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THE UTAH COMMISSION.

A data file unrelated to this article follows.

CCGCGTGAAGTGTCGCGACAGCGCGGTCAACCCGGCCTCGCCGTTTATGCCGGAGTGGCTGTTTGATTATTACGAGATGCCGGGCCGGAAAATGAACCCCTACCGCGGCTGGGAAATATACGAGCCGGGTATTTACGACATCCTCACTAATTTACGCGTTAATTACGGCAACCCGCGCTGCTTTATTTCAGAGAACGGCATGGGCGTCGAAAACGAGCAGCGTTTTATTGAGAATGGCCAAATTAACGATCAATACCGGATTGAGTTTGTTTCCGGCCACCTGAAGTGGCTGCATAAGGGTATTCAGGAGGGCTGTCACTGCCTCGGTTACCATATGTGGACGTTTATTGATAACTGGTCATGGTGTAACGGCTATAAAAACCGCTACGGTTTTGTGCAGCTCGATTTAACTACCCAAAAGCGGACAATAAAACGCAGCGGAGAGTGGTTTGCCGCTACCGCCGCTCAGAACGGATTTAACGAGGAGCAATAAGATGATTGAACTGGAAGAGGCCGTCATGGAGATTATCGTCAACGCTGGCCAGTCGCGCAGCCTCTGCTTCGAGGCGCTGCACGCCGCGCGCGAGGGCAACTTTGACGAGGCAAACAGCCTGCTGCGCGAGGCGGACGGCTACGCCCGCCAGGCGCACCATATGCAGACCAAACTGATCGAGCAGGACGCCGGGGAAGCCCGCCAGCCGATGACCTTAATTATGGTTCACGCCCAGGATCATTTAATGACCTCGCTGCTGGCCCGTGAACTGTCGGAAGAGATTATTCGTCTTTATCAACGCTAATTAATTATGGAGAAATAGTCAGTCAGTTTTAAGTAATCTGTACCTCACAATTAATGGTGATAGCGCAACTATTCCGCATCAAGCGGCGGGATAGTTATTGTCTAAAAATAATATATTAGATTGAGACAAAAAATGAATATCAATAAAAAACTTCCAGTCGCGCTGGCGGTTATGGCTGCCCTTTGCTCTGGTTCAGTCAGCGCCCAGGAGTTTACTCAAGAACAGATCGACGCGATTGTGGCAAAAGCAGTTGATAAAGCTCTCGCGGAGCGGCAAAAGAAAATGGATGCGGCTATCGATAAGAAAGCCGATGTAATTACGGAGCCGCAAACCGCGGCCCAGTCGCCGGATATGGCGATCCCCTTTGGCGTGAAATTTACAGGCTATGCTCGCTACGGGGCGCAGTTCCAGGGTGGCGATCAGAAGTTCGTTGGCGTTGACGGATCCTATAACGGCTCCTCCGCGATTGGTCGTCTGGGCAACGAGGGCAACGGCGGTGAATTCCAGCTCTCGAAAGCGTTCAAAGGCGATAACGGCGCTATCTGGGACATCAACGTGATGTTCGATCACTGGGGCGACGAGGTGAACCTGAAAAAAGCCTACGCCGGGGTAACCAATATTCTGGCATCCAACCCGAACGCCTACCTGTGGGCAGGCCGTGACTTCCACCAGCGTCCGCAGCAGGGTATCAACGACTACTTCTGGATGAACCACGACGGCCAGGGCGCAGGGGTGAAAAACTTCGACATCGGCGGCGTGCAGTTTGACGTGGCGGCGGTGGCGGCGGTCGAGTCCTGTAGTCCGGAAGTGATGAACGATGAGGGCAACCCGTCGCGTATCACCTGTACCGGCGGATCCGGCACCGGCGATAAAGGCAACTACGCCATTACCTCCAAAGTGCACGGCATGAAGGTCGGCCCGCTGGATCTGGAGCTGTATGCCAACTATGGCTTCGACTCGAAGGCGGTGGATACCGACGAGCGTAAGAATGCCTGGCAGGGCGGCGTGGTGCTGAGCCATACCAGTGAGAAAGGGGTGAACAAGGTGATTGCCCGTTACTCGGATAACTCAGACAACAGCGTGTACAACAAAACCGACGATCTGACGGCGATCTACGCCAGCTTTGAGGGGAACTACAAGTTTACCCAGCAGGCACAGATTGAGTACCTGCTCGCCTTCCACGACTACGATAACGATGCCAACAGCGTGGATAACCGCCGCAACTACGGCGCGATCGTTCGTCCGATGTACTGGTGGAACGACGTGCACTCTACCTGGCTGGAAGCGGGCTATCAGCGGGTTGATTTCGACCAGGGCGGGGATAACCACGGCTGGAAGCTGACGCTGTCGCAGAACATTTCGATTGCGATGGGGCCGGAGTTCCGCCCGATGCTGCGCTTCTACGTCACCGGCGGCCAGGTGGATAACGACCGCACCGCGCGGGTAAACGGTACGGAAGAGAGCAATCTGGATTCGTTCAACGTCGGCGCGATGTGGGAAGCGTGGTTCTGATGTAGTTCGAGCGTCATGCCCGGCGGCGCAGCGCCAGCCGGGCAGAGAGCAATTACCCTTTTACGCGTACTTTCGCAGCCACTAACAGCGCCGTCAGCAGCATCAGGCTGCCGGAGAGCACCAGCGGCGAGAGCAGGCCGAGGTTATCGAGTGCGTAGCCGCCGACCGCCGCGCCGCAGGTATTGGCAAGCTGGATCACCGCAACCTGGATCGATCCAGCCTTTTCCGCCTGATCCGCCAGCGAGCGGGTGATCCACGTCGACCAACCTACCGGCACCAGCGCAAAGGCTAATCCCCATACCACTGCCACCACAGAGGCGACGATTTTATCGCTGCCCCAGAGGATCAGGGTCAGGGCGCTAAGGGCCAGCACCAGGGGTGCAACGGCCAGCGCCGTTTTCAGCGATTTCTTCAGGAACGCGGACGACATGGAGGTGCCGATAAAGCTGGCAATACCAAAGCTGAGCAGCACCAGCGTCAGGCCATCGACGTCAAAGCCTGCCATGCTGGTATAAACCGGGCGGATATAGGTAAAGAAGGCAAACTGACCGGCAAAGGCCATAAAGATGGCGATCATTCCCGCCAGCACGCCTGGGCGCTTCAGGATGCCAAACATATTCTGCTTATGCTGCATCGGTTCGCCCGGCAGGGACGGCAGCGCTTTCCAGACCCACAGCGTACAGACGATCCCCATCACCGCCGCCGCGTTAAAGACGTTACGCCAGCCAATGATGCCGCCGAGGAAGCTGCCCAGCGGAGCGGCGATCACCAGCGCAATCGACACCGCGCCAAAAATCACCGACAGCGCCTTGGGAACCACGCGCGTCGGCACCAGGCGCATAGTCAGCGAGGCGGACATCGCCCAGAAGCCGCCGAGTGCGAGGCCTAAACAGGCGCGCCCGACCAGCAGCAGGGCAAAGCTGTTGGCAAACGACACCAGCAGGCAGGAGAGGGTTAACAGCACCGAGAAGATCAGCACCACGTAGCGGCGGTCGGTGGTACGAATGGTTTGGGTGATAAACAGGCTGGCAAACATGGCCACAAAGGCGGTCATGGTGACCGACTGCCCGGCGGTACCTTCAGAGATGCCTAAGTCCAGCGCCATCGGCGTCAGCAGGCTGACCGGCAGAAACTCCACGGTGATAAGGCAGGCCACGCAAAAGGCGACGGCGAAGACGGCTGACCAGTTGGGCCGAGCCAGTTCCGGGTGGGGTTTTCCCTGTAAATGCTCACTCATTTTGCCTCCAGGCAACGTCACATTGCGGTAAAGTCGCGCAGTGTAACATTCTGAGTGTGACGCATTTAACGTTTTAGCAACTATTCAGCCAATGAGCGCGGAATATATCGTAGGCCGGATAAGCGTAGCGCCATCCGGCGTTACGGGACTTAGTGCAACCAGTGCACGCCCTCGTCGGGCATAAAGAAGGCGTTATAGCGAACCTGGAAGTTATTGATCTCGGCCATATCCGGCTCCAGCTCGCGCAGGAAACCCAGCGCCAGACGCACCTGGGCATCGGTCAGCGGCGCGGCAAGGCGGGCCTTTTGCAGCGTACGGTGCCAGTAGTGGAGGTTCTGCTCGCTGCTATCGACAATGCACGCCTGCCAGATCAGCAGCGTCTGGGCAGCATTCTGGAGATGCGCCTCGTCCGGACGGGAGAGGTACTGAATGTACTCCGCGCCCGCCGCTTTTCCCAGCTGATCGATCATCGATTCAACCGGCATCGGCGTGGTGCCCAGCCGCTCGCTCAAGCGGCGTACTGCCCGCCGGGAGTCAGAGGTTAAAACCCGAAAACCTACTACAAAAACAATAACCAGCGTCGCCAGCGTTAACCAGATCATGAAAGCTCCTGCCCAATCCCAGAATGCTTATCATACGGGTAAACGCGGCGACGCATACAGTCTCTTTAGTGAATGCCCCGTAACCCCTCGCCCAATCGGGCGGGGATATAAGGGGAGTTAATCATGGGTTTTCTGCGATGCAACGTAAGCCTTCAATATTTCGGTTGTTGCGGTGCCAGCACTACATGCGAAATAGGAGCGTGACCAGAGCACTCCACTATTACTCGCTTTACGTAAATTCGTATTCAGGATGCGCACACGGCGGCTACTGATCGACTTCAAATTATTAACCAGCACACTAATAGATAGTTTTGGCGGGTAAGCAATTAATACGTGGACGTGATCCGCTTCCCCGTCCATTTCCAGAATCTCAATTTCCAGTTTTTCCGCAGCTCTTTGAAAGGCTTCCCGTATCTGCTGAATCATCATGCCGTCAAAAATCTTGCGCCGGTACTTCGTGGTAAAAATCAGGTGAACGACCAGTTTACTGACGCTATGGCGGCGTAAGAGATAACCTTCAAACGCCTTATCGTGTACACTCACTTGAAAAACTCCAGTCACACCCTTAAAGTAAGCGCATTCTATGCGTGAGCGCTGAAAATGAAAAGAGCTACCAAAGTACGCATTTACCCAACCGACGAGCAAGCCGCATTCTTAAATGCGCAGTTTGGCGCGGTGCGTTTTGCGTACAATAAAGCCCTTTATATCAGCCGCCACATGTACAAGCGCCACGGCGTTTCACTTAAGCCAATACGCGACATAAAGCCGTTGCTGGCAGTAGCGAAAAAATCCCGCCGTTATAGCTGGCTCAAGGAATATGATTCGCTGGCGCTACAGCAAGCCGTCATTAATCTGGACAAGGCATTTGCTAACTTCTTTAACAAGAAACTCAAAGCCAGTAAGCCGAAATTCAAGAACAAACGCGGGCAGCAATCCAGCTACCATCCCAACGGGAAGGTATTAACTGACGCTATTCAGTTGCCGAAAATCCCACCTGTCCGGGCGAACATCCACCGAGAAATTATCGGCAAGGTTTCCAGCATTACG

* > . * * . * * " < r 'f t -A 2eply to Some ClmrgeH Mode Against1 ' That Itocljr. WASHINGTON , September 4. The fol- lowing.commuulcatignwas received to-d < w " ' " " at Uac interior department : ' "N aALTXiAKK Gixy/August 30. SIB" In the absence of my associates of the Utah commission , who are on a few weeks vaca tion , I take the liberty of addressing you in their behalf us well OH my o vn. Hitherto we have paid but little attention to many false statements of the press emanating from this city , but I find in the newspapers what' purports to be a statement made by Hon Edwards 1'ierropont to President Arthur at the National park which ought not to go unnoticed. These statements I find in a , telegram from Chicago , dated August S4 , * \3dch I enclose herein. If the honorable gentleman made these statements he has certainly gathered an immense crop of mis information during his brief slay in this city1. The source o ! his false Information is well known to us , and is plainly indicated in conversations. The commission will some time before t e meeting of congress make a full and detailed report of all our proceed ings since wo entered upon the discharge of our duties In this territory , from which Plerrcpont will fee he has been badly im posed upon. Without taking time to notice the numerous errors contained in this con versation , E only wish to say now in.bohalf of the commission that every charge or in nuendo that the gentlemen composing this lyfeard have been improperly influenced , or have failed to discharge their whole duty under the law , to the best of their ability and judgment , IK based upon information % vilfully and wickedly false. This board is charged under the law with the duty of ex cluding al ! polygamibts from voting and from eligibility to office. This is the full extent of our authority under the law , and in this our work lias been completely successful. We have excluded some 12,000 polygamista from the polls , and at the November election of 18S2 and many municipal elections since that time and at the general election in Au- jnibt , 1883 , embracing about 800 officers who were elected. We have excluded all polygamists - amists from eligibility. In short that com- Slission has strictly and htringently executed the law of congress , and has stretched the legal tether to its utmost tension in order to make it as perfect as possible , Inasmuch that the Mormons have sued members of the board in ton several cases for what they allege to bo excess of authority against them. I wish you to consider this as an officia "miimmication , and bring it to the attention of the president as early as prac ticable. ( Signed ) A. B. CAIU.TOX , Of Utah Commission. HKNRY M. TKLLKR , Secretary of ihe Interior. ' i The President in Chicago. CHICAGO , September 5. President Arthur passed the forenoon quietly at his hotel , receiving a few callers. At 2:30 , accompanied by several members of the re ception committee , he appeared on the trading floor of the chamber of commerce , where he met with a splendid ovation. Fully four thousand were on the floor , and in the galleries , and the appearance of Mr. Arthur was the signal for a roll of continu ous checrins' of several minutea.Ho was introduced by Vice President French as chief magistrate of a Union enjoying the areatest prosperity ever known in the his tory of the world. President Arthur spoke as follows : SI < * GENTLKMINI thank you for the V-armth of this greeting. I am glad to have the opportunity of greeting so many of the representative business men of this magnm- cent city. I shall always recall with pleas ure the'warmth ind cordiality with which I have been welcomed , and leave you with my best wished for your prosperity and wel fare. " Secretary Lincoln said he bad been trying for two years to convince the president that Chicago was the center of the nation , but this magnificent reception was an argument he could not withstand. At 1 o'clock the president held a reception at the Union League club , and at 2 o'clock eat down to dinner at the Calamet club , ten dered by the Illinois commandery of the Loyal League. Between the hours of 8 and 10 o'clock the president held a reception at the Grand Pacific , to which the general public was in vited. The invitation was largely accepted. The president and members of his party occupied a position In the general parlors of I the hotel. The crowd , which momentarily increased from the hour of the opening of the reception till 9 o'clock , marshalled into I line by the police and military , kept moving steadily past him. The movement was so rapid as to render impossible the barbarism of two hours' haud-fehaking , and the chief executive was , therefore , spared that inflic tion , except in special cases of friends and acquaintances , or of those personally pre j sented to him. In epite the steady stream , passing , there was no diminution In the vast crowd , and when the chief executive was . ftompelled to end the reception ani prepare for his journey , hundreds utill thronged the corridors and stairways leading to the parlor floor. At the close of the reception the president stepped out upon the balcony , In response j to calls from the large gathering of people i outside , and addressed a few words to them , ! saying that he was very tired from exertions | of the day and evening , and that he was obliged to a > k them to excuse I im from any carded remrrks , as he was obliged to pre pare for the coming journey. Secretary Lincoln wan then called for. As- he appeared boine one shouted"Three cheers for the next president. " Mr. Lin coln said he hoped he would never be as wide of the mark aa the man who proposed Bteutimont. He thanked them for the , hearty reception accorded'ttfe president. * ' "Senator Cullom resp onded'tocalfsu > and- Hpoke of the patriotism shown in the attend ance oMbe people-tfat the reception , espa- cially the large representation of the labor ing-clement. This cnded-thoxeccption. , Jt Is estimated 10,000 passed before thdifpres'i- * dent during the two hours. ' Secretary Lln-P coin did not accompany the president cast. He goes to Mt. Pleasant , Iowa , to-morrow o join Ids family. i Jay Gould's Testimony. NEW YORK , September 5. Senators Blair and Call walled patiently for Jay Gould to appear before them this morning to tes tify as to the relatlon of capital and labor. There was a large audience in attendance. AB Gould delayed his appearince , the com mittee heard statements 'from George W. Weston , u lawyer of this city , who ap- pearcd in opposition to the theory of Henry George and Moody. Just us the witness was beginning Ills testimony Gould entered. Weston merely state * ! that the tendency to monopolize land was- not HO great as it was fifteen years agd in this country. Gould then took the htand , and being sworn , Senator Blair requested him to clve a history of his early life and first business adventures and then go on and give the story of his progress to the present time. Gould Feemed to be. somewhat staggered at this request , but turning- with a smile to wards the reporters began In a low voice by baying : I'was born at Roxbury , Delaware county , this state , May 27th , 183G. My parents had a small farm and kept twenty cows , which I assisted in tending. I attended school about fifteen miles distant , and when I was about 14 years old obtained a situation ; in. a neighboring village. 1 was much interested in mathematics , and would get up at 3 o'clock in the morning to study to G , when the store was opened. I remained in the state for two years , when I made the acquaintance of a surveyor who was mak ing a survey of Ulster county. He took me into his sen-ice at a salary of $20 a month. I learned my employer's credit was not very good , and I was to obtain no money for my work until it was complete , BO I made sun dials for farmers at § 1 apiece to pay my running expenses. I .made surveys after wards in Delaware and Albany counties , and made in these contracts about $500. I then went into tanning with a Mr. Pratt , of Prattville , and finally entered into partner- shipwithjChas. M. Luff , who committed suicide. The first railroad with which I had any connection was what is now a portion of the Rensalaer and Saratoga. During the panic of 1859 the stock was down very low , and I was able to buy a large amount of the stock , which afterwards rose in value and made a handsome profit. The next road in which Gould was Interested was the Cleveland & Pittsburg , which he afterwards leased to the Pennsylvania road. Gould then rehearsed his connection with the Union Pacific road. As he had interested himself in it and stock was falling , he made up his mind to carry it through at any cost. It was on the point of being placed in the hands of a receiver. Afterwards , when the road became a paying < 5he and dividends were declared regularly , there was a great cry that this was Juy Gould's road , as if this was a dangerous thing. He said , however , he was then engaged in selling out his. stock , which was soon in the hands of more than seven thousand investors , representing the earnings of many widows and orphans. This , ended his connection with the Union Pacific , and the stock is now higher than he sold it. The next venture was the building of the Gould railroad system in the south and west. It began with the purchase of the Missouri Pacific from Commodore Garrison. Other roads were purchased and connections made to different points. Gould said he had at this time passed the point where moneymaking - making was an object , and his only idea was in carrying out the system , to merely see what could be done by a combination of lines now spread through Ohio , Illinois , Indiana , Michigan , Missouri , Arkansas , Indian Ter ritory , Texas , Louisiana and Mexico. There are central connections at Cincinnati , St. Louis , Chicago and New Orleans. All the construction of this system of roads was completed last year and represented about 10,000 miles of road. The earnings of the lines , when he took posseseion of them , was about $70,000 a month. In building up this ( system the southwest was opened up and thrown open to Civiliza tion. Mr. Gould said he had started the * American Union as a rival to" the Western Union , but found it could not be done , ow ing to the latter's connections. He then bought a controlling interest * In Western Union. Regarding the prospects of the government Instituting a postal telegraph system , witness said the idea was opposed to American Institutions. He said the telegraph - graph business , more than any other , had to bo managed by experts , and the Western Union only succeeded in earning dividends by doing business well. Under government system the management would bo subject to great changes. Mr. Gould said Western Union paid Its employes better than any other company , in his opinion. The < strike was the result of a feeling of dissatisfaction among the poorer class of employes. The better class of work- men did not as a general rule care so much how many hours they worked , as they were continually hoping for a higher position and wages. Labor and capital , if left to them selves , would bring about satisfactory ad- jusLnent. Mr. Gould said the value of Htockthe In corporation depended -upon its earning 'povvers. There might''be water In' the Western Union , but the same could be said .of all kinds of property which had increased in value. He thought the government had no right to fix a limit beyond profits that a ' - ov , I.1 < r .cpjnpany couldgo sojong as , the rates were ndt unreasonable , butj hid no right to take away private .prope/tyjr gut Juat compen sation. Mr. Gould also thought the mail service would-be b'ctter'TraiodlpJIahpd by- private enterprise He wcfnld nolt Bbject to the government taking hold of 4h6' * telegraph system of the Western jUnion , provided It would pay what It is worth. In his opinion It would not bo a success. Uniform traffic could be secured under private enterprise as well as under the supervision of the government - , ment , and the Western Union policy tended to accomplish this. Senator Blair inquired ( of Mr. Gould whether he could give an approximate esti mate value of the Wedtern Union company. Gould replied that he was not In position to give buch an estimate. He did not trouble hiinself with details , but * judged of the value of property on a broader basis that being it earning power. The value of the franchises possessed ' by the company at present could not be estimated by any known means. He thought sevqu per cent was a fair.o.stimate of the earning power of the Western Union. If thejpeoplo thought they were getting too much they could buy the stock. The stock of all safe paying en terprises was being distributed all over the country. This class of investors held about sixty million dollars of Western Union stock , which was continually becoming bcarce In the market. Within two years Gould thought the remaining shares now. upon the market would be absorbed by in- vistors. He did not think there was as much water in the stock of Western Union as in many other companies. A Negress * Romance. Kansas City Times. "I was born at Nashville , Tonn. " said Mattie Young , "and , though I am unable to count or to reckon time , I think I must be about sixteen years old. When I was something more than a year old I was stolen by Robinson's circus. They made ' a dancing girl of me , and I got so' I was a good per former. We went to Cuba , finally , and after I had been with them about seven years , I should think , I was put up for sale on the block at Havana. Henry Grannison , who owns a coffee planta tion about eight miles from Havanav lipught-me , and I went to his place as his slave. They have no mercy on their slaves in Cuba , and I was treated like a brute. When I first went there I was branded on the back with eigh teen names , and as often as the scira would dim 1 was branded again. The names were Spanish , and included the name of my master and his slaves. "I was made to plow , like a horse. They would hitch three women in har ness , and make us 'drag the plow along , one of us carrying a regular bit in the mouth. The food they gave us con sisted of cats , dogs and grasshoppers , and they made us pick tobacco worms and eat them , too. We were some times whipped as often as three times a day , and we never knew what Sunday was. was."Two months ago while I was at the house of my master , one of the little children got mad and declared I had beaten her. They wouldn't hear any thing I said , and told me the queen had ordered my throat to be cut. I begged ior time to pi ay , and they gave mo till the next morning. In Cuba our god is a big snake we call Sarah , and wo pray to it for mercy. I believed I would bo killed , for 1 had heard of slaves having their throats cut , and I had been struck on the head with knives before. So that evening I planned to run away. I got a life-preserver from a ship where I was sent to carry coal. WThen night came I put the life-preserver around me , climbed over the wall , and jumped into the ocean. I was a good swimmer , and wasn't afraid. But the Cuban sol diers heard me splashing in the water , and they began firing at me. The first ball struck me in the thigh , the next hit my foot , and before they quit shoot ing they hit me seven times. My arms were not hurt though , and I kept on swimming. Finally 1 reached an island and I stayed there five weeks , living on whatever I could. My wounds hurt me terribly , but as they hurt mo worse on land than in the salt water I kept my life preserver on , and swam along the shore of the island most of the time. At the end of five weeks a ship carne along bound for Galveston , and I was taken aboard. When we reached Gal veston I was put in the hands of some colored church people , and , as " I had heard that my mother lived "in Nash ville , I was sent there. At Nashville I found that my mother had gone , they said , to Kansas City , and BO I got help to come here. " . - The Consul and His "Wife. A Protestant -Bishop who had just been appointed to a missionary see in China wished to pay a visit of ceremony to the Tao-tai , or Chinese official who was in charge of the city which was in trusted to the bishop's spiritual care. As the British consul , who was to ac company him , would be in uniform , the happy thought struck the bishop that it would be well for him to apppar in his "episcopal robes and lawn sleeves. This was carried out , to the great bewilder ment of the Tao-tai , , who hadof course , never beheld anything similar. He treated his visitors with the usual Chi nese politeness , and talked to the con sul about the weather , but could not avoid glances of curiosity at the strange ly-dressed being at his side. .Next day an Englishman who had business with j the Tuo-tai made his call , and was thus " * * addressed : "The1corisul was very polite -and' amiable during the visit he I paid yesterday ; but tell me , why did ho bring his wife ? AVhy did he bring his wife ? " * _ What fate imposes men must needs abide. , THE t- * . 9 LAST , SPIKE. - , 4 , * - * - ft 4 * ' f I j' v Completion of Track. Laying ; on thuXortli- 3 $ * J * , . * * * * crn 1'nclOe. JElKLENA , iLT. , , September 8. It is eight miles from Helena to the point where the steep grade of the KockjrMountains be gins , and twelve from there to the mouth of Mullen tunnel. As the tunnel Is not com pleted , Mullen pai-s Is crossed by running In curyes at a distance of about four miles. The grade is the same as at Bozeman. The sections were safely lifted over the height and the descent made to this point , where the ceremony of driving the last spike has just been concluded. The distance from this point to Helena in fifty-live miles. The train arrived in good shape. From Portland there came a splendid train , bear ing prominent citizens to participate in the ceremonies. * The occasion was regarded aH a remarkable one , and as promising a prosperous future. All were surprised at what they beheld. Instead of a wilderness there was a magnifi cent pavillion capable of seating more than one thousand people. In front there was an extensive promenade. The Fifth U. S. Infantry band entertained the company with music. Hundreds of hardy mountaineers had gathered to welcome the party. The ceremonies were opened by President VII- lard , who divided the attention of the enthusiastic multitude with Gen , Grant , seated on the platform. VSllard concluded amid tremendous applause. He then intro duced the orator of the occasion , Hon.Wm. M Evarts. The orator was very heartily applauded. After music Villard introduced Secretary Teller , who spoke of the great energy and capital required to complete the various transcontinental lines and the prospective benefits to the nation. This enterprise of the Northern Pacific railway , along whose lines there would be In a few years nine million people , could not be called local in character. It was more than national. It concerned the welfare of other peoples. It now remains for the managers to justify in the future the wisdom of the government in what it had done and that they will if the policy announced by Villard is carried out. Secretary Teller was followed by ex-Pres ident Billings. Villard then introduced Minibter Sackville West , of England , who in turn introduced Sir James Henneu as the Englibh represen tative for the occasion. Sir James said the English guests were filled with wonder at the magnificent country. The German minister - ister , Von Eisendecker , was then presented and expressed the hearty good wishes of his countrymen forthis enterprise. Dr. Kreip , of Berlin university , then spoke at length in behalf of the German visitors. Dr. Hof- inaun , the greatest microscopist of the age , said the construction of the Northern Paci fic was a modern miracle , and unlike recent miracles was performed in compliance with the laws of nature. The governors of Wis consin , Minnesota , Dakota , Montana , Oregon gen and Washington Territory were sever ally introduced and made , appropriate re marks. There were loud cries for Gen. Grant , and as the general came forward the air was rent with cheers. He made a few remarks suitable to the occasion. He sid he was reminded by the speeches to which he lis tened of the fact that he had bad something to do with the great Northern Pacific enter prise. When Gov. Stevens , thirty years ago , organized his surveying party , he was a lieutenant acting as quartermaster on the Columbia , and he issued the supplies for the expedition , a Was he not , then , entitled to some credit which Billings had appor tioned outfto others ? It was true , while Billings had contributed of his own money , he paid out Uncle Sam's. The many veterans present became per fectly wild when he said that these inter colonial railroads would have amounted to but little hut for the men who after the war sought the territ jries as fields of enterprise. At the conclusion three cheers were given. A photograph was then taken of the foreiirn guests and Villaid family. After that a her e that had helped build the road from its in ception was brought upon the platform. Then 300 men quickly laid the iron and drove the spikes on the thousand feet of uncompleted track , except the last spike. During the progress of the work , which amazed the foreigners , the band played and the peop'e shouted. When nearly completed a cannon salute was fired. The last spike was finally driven home by H. C. Davis , assistant general passenger agent of the road , who drove the first spike on the opening of the road , and ihis spike was the same one first driven by him. The end was reached as the sun was setting. The enthu siasm of the five thousand people was inde scribable. This brought to a happy termi nus one of the greatest events of Ameiican history. The trains reformed and the guests departed , a few for the east and the balance westward. Spanish Belles. Saratoga Letter. I almost think that the finest beauty in Saratoga this summer is Cuban or Spanish , and there arc. many of them. They are worth watching in social m- tercouse , having a slight fire and more affection. They roll off the Caslillian language like n battle going on in a [ sea-shell ; it comes from such lips , too , and such lashes release the ambci eye to do its flashing , and the nostrils swell as if they also ought to have eyelashes , to modify the translucence of their | sensibility. I bear that their beauty | does not wear. It wears on me from year to year. Some of these maids are ' white as snow. You think they are going to talk to you in the Vermont or the Jowa tongue , till suddenly they shoot out : i senfence which sounds like "O hoto pete , cas uda tornado , bung ! " § Sundayism in England. C-UboMc World. In the United States there has been a tightening of legislation in. regard , to certain observances-of the Sunoayybut in England wo seem inclined towards a loosening of the bonds which still unite the Sunday with Christian sentiment. It is true that the proposed changes are but apologetic ; they are regretful even more than they are concessive ; nor would they appear to the ordinary American to make more demand on the conscience than they do on the purses of the Britisher. The American wag who said that "Sunday in New York used to be kept like any other day iu the week , and rather more so , " might see nothing to be complained of in the very mild propositions in regard to the museums and the picture-galleries. Looking at the question from the social point of view , it is not impossible that we might be gainers by the change. From the religious point of view we should have to argue upon first principles ; and these I will not allude to at the present time. Socially the English Sunday has become so deterior ated into a mere lonuging-day , among the masses of our countrymen and countrywomen , that not even th'e Sal vation Army can do more than tickle the humor of the thousands of strollers who won't be bored by religion. And , socially , the upper classes are to blame , for a decadence which their good ex ample , their self-denial , might have prevented. The selfishness of the up per classes,55n thinking chiely of their own comforts and caring little for the reasonable rest of their servants , has bred a popular conviction that Sunday- ism , like respectability , is designed chiefly for those who can afford both. And , * further than this , the vulgar worldiness which has led the rich classes to oust the poor classes from all the best seats in all the churches leaving the poor classes to sit , like alms-people , on back benches , from which they may contem plate the bright toilets in the best seats has led the uoor classes to look on churches as the Sunday show-places of rich people , who cannot even on one day give up their good things to the poor , nor , in God's house , put them selves in the back seats. There is some ground for such an irritable mood of inference. The silk dresses and the velvet jackets are swept majestically up the nave , graciously touching , perhaps , the cotton garments of the plebeian ; and from the ivory purses are taken the shillings or the half-crowns for the front seats which should be devoted to the poor. Has this Scandal had no so cial fruit or complement , no ethical or political results worth the naming ? It has made radicalism to come out of the churches , from the observation of the worldly selfishness which has walked into them. The TTnreturned Soldier. Correspondence Boston Transcript. I saw some of the G. A. R. men mak ing a small mound of flowers in ono fir corner of the yardand on inquiry found i it was in honor of the unreturned sol diers. And now comes the most solemn * l part of all. They soon gathered around the mound of flowers , the men all with uncovered heads. The minister made a quiet , touching prayer , then a women r f" and daughter came to the side of the mound and the daughter sang so sweet ly "The Faded Coat of Blue. " The woman was the widow of one of the brave men who went to war early in 1862leaving his wife and this daughter , a wee little babe , in her arms. The man never came back and never , was found. Everybody was deeply affected as that daughter , now a woman , stood by the mound of flowers and sang to her father's memory. As they all stood there in that quiet place , with reverent hearts and uncovered heads , and as she sang the last "I'll find you and know you among the good and true , When a robe of white Is given for your faded coat of blue" I think it safe to say there were few dry eyes among them ; perhaps it was be cause my own eyes were so blurred , but I am sure I saw an old , rough farmer draw the back of his hard , rough hand across his eyes. As she sanir the last , her voice had hardly died away and the band struck in oh , so softly ! just the chorus of "Sweet By-aml-by. " It was so soft and minus the drum that the horse didn't start , and there , in that deathlike stillness , it was simply heavenly. But it brought too much of sadness to me : I turned my horse and quietly rode away. Do 3011 smile at the simplicity of it all ? Methinks our own loving hearts could not have ex pressed a finer sentiment. Withers Obeyed Orders. Vfath npton .Letter. "There goes General Withers , " said the Virginia colonel. "He commanded the Confederate artillery at Vicksburg. He kept on firing hours after Pemberton had surrendered. Finally he stopped. Presently he found himself in General Grant's tent. Grant was complaining to Temberton that his artillery had not ceased at the moment of capitulation. 'Here's the man who is respoiiMble for that , ' said Pemberton , as " \ \ ithers en tered. And then he began to scold him for blundering in that way. 'Gt-ueral,1 said Withers , somewhat heated , ll didn't know you had surrendered.1 'I thought everybody heard of 11mt us soon as it occurred , ' said Pemburtun. 'Oh , 1 heard rumors , ' replied Withers ; 'but I light on orders , not on lumors. ' 'General Withers is right , ' said General Grant , for the first time since Withers entered ; 'good soldiers obey 01 ders re gardless of rumors. You ought to have notified him at once , Guiiuml Pember ton. ' General Withers is now a , rich mik. He has a farm a stock farm , I thin n in Kentucky. " fc